Duluth, MN (Northland's NewsCenter)
Gold fish may be cute, but outside of their tanks, they're an invasive species.
So are the lamprey and the goby.
These invasives live at the Great Lakes Aquarium in Duluth.
"The aquarium has a new exhibit that should really appeal to kids and subtly teach them a lesson about invasive species." said Dave Anderson outside the aquarium.
"What you see behind me is our new interactive exhibit called Repel the Invaders. It's a shadow sensitive exhibit." said Jack Lavoy of the aquarium.
The technology for the exhibit was tweaked by UMD's Visualization and Digital Imaging Lab.
Kids, young or old, chase gobies, gold fish and lamprey out of a cyber lake.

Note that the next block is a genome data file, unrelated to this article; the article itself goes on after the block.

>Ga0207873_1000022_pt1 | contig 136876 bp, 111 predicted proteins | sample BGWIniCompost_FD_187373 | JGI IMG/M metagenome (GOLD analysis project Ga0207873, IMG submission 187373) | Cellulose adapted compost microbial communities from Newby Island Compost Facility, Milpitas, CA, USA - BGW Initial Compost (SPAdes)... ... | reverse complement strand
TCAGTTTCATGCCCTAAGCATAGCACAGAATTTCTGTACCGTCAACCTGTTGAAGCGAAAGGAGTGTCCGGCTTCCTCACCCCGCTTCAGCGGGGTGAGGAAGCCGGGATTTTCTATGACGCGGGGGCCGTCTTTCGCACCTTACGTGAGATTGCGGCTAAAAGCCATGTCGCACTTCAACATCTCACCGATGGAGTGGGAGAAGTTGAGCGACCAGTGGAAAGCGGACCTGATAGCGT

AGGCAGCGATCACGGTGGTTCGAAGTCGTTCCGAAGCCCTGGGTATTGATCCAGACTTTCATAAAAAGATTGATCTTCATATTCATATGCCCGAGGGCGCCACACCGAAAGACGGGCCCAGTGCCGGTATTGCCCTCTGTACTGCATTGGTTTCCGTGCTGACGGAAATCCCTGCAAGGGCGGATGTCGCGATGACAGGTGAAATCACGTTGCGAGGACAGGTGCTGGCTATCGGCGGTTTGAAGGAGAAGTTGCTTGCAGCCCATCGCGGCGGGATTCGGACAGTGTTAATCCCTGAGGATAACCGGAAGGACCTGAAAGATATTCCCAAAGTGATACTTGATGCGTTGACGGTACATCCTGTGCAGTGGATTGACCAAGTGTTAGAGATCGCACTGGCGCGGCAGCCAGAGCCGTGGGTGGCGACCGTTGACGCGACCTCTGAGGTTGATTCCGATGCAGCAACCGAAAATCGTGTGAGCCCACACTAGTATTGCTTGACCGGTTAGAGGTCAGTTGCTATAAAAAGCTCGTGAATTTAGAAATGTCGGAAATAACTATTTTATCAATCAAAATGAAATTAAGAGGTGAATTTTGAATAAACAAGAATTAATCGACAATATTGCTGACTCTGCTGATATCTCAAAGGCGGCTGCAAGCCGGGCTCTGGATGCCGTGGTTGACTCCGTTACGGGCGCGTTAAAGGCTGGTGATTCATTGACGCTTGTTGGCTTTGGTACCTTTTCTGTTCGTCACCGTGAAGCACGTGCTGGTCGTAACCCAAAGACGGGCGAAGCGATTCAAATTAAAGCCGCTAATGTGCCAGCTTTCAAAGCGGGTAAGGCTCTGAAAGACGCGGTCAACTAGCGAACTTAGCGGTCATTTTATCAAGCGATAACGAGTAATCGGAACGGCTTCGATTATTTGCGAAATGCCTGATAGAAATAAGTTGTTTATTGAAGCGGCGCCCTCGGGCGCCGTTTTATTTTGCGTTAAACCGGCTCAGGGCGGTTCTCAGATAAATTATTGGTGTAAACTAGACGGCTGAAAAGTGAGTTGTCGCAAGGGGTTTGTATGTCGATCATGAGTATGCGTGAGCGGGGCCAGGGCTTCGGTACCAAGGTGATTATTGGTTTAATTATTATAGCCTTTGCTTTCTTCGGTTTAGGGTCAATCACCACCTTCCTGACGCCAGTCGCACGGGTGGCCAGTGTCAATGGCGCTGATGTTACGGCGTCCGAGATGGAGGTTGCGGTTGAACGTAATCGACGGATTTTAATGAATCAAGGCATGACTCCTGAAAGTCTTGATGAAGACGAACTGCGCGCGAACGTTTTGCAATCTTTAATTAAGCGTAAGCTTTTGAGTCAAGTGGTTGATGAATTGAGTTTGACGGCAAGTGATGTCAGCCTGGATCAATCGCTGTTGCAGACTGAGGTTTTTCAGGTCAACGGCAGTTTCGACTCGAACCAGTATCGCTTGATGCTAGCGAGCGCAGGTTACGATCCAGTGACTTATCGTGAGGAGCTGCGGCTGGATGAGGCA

"What it is intended to do is show the impact aquatic invasives can have on the natural fish species of Lake Superior." said Lavoy.
The educators at the Aquarium hope early exposure to the problem of non native creatures leads to activism in the future.
"It's really important that we encourage them from a very young age to appreciate what's around us and to understand they have a role to play in preserving our natural habitat here." said Sarah Erickson of the aquarium.
According to the aquarium's educators, the process starts by draining and washing boats before going to another lake.
The aquarium's director realizes this game–like exhibit doesn't exactly teach a graduate course in marine biology but still has its place in his facility's educational curriculum.
"This provides a less intellectual and academic experience that still gets the same message across in a simpler and more friendly way." said Lavoy.
In Duluth, Dave Anderson, the Northland's News Center.
The exhibit was developed by U.M.D's Lisa Fitzpatrick with help from two graduate students.